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Robotic Processing Automation (RPA) has been around for many years now, and we can’t see it going away any time soon. In fact, we predict that RPA will effectively transform the modern workplace very soon. On the surface, you might think that’s because robotic processes will simply replace human work, relegating many occupations across the world to obsolescence. Luckily, that’s not the direction that RPA is headed at all. Over half of the respondents of a Pew Research Centre study believe that the number of jobs created by machine learning will exceed the number of jobs canceled because of its introduction.So, how exactly will RPA change jobs of the future?

RPA and the Modern Workforce

RPA related jobs are expected to rise in popularity, but what will those jobs entail? The automotive industry has witnessed many new job opportunities due to RPA and machine learning popularity, so we can observe their progress for insight. Automotive engineers, factory administrators, transmission experts and many other roles are starting to ramp up their emphasis on RPA and machine learning because of the rise in popularity of driverless vehicles. Car companies are racing to produce the first widespread commercially successful driverless car, and advanced programming solutions with machine learning implemented are part of the recipe that will bring it to the public.

That’s a pretty narrow focus, however. It’s great that advanced machine learning is included in the design of driverless vehicles at the pinnacle of the automotive industry, but that’s hardly practical for other businesses looking to get their feet wet in RPA implementation.

In truth, RPA has a place in essentially every business type. That’s why we see enterprises like insurance, telecom, healthcare, banking and finance enlist the help of RPA for repetitive tasks. In these cases, job opportunities will be created simply to automate these tasks in the first place. For example,rather than just mindlessly adhering to a predetermined procedure for invoicing services, employees will dig deeper and gain a firm grasp on the nuances of the procedures. From there, they can play a larger role in actively understanding the data at hand and make key design decisions accordingly.  

Overall, the adoption of RPA and machine learning isn’t a reason to fear for job security. In addition to creating new job opportunities RPA implementation will:

  • Increase data quality
  • Increase employee engagement
  • Boost employee morale with rewarding work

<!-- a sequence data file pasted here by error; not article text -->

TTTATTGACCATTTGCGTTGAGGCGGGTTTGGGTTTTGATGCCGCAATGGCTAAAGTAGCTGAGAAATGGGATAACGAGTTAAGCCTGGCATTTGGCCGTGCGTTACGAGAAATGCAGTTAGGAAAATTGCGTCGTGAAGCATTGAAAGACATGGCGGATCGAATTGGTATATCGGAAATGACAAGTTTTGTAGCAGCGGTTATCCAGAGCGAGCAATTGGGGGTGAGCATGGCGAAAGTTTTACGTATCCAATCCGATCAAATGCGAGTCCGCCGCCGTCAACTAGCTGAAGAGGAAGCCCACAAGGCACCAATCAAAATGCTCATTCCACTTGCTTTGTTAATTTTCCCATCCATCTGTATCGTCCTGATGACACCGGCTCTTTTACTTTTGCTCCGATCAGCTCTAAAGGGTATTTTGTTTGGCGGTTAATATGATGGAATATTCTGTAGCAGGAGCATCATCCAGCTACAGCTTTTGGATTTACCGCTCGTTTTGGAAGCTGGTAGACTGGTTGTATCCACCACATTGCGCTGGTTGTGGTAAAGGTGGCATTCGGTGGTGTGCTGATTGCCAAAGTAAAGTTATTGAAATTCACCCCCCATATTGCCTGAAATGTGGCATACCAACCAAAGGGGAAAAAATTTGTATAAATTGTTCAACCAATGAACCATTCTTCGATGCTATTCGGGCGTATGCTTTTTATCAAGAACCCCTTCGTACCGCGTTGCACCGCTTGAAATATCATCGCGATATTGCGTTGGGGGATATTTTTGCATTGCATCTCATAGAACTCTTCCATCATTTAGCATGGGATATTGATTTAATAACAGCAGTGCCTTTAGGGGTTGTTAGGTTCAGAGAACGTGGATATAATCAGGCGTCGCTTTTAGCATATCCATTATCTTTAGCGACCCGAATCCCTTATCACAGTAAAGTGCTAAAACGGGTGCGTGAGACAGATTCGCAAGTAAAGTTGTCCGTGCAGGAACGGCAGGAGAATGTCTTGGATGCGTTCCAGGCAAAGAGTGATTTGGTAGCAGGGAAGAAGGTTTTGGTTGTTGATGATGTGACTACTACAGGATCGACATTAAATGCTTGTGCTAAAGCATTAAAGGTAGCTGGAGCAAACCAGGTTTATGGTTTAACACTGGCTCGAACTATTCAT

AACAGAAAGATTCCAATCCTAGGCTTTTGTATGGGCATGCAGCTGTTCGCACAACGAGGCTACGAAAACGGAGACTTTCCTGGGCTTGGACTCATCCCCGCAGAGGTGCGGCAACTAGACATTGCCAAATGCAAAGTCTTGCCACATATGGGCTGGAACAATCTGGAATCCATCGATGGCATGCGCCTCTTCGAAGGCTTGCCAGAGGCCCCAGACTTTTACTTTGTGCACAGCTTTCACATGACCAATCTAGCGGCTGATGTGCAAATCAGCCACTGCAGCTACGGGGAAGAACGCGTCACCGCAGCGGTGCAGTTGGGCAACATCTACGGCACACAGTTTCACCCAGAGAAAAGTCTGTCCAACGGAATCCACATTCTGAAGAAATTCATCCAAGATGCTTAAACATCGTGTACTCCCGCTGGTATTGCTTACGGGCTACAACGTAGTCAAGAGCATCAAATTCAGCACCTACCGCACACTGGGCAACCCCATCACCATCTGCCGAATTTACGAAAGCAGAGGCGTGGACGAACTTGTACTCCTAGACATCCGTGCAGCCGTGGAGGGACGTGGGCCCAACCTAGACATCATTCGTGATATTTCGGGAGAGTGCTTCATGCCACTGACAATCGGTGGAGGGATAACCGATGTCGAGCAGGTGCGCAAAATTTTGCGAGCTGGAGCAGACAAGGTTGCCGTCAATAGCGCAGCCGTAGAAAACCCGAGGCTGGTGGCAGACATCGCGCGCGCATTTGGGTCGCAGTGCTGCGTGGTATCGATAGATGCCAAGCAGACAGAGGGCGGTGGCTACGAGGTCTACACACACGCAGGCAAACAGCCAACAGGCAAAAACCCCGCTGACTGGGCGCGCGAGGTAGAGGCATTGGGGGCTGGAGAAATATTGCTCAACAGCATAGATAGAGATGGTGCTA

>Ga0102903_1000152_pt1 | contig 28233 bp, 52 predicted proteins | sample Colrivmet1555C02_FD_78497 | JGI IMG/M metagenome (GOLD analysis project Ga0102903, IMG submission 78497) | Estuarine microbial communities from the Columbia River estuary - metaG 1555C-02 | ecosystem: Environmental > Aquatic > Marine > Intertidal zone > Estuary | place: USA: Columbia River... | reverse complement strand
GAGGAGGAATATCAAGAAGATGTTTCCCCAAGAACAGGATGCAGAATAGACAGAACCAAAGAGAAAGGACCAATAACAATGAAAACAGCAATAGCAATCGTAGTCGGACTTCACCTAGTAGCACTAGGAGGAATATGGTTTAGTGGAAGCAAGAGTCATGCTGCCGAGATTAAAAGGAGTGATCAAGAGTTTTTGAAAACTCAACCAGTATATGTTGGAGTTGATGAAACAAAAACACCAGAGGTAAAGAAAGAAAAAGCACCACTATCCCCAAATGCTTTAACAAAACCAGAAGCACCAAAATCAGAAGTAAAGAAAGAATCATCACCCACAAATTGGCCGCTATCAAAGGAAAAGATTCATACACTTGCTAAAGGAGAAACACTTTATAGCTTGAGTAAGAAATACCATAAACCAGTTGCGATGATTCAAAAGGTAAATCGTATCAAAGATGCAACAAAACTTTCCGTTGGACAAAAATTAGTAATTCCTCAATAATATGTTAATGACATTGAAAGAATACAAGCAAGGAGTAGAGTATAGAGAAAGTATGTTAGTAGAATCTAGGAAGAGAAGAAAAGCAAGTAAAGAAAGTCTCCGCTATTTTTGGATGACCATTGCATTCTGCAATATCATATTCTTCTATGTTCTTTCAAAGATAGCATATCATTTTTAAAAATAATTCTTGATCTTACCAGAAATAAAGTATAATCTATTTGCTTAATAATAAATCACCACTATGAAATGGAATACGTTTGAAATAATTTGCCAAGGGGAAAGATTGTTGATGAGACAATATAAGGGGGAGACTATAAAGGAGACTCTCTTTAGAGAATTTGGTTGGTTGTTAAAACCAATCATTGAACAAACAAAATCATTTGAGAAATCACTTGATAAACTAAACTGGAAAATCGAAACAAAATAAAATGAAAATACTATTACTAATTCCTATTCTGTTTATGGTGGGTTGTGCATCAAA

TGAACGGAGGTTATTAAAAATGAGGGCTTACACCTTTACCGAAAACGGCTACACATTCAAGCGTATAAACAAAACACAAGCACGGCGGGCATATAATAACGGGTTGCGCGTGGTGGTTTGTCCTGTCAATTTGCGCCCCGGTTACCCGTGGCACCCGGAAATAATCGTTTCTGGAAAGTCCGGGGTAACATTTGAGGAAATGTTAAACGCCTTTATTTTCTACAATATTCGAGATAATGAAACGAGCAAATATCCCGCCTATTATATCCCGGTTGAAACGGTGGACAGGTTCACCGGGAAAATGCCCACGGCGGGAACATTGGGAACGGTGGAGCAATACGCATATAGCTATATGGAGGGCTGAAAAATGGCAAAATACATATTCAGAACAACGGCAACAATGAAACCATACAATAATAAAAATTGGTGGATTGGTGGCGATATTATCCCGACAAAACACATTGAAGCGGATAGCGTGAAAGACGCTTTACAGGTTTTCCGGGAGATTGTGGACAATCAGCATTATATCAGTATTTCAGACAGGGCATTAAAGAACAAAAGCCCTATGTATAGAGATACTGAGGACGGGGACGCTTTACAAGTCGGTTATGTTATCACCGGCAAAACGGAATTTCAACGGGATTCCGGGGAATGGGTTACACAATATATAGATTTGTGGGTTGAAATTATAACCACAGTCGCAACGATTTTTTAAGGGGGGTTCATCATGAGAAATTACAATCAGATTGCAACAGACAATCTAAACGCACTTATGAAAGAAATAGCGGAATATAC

• Provide team with meaningful learning opportunities.

 

Choose 1Rivet for Your Businesses Robotic Processing Automation Needs

1Rivet is a UIPath partner and we want to explore RPA with you! We are at our best partnering with both business and technology, collaborating as one unifiedteam. Your success is our top priority! For more information on our focused RPA solutions, please email us at rpa@1rivet.com.

About the Author

Eric Middleton

CEO
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Embodying the 1Rivet culture, Eric asks himself and others daily: "What have you done for the client today?" He’s a passionate leader who brings an innovative approach and a burst of energy to every client organization.

An expert in program management, data analytics, business analysis and custom development, Eric’s known for his pragmatic approach and his ability to leverage proven methodologies to get things done faster, without compromising quality.

During his nearly two decades of successfully integrating complex IT systems during mergers, acquisitions and divestitures, he’s served dozens of companies in the banking, utility and auto industries.

Prior to founding 1Rivet, Eric was director of enterprise program management at Fannie Mae, director of enterprise program management for SapientNitro and spent as decade as a senior manager at Accenture.

He earned a bachelor’s degree in marketing from Pennsylvania State University, State College, PA, where he enjoyed attending Nittany Lions football games.

When Eric’s not working you can find him jogging, skiing, woodworking and collecting vintage arcade games from the 1920s-1950s. A Maryland native, Eric lives in Washington, D.C. with his wife, two children, and black lab, Basil.

About the Author

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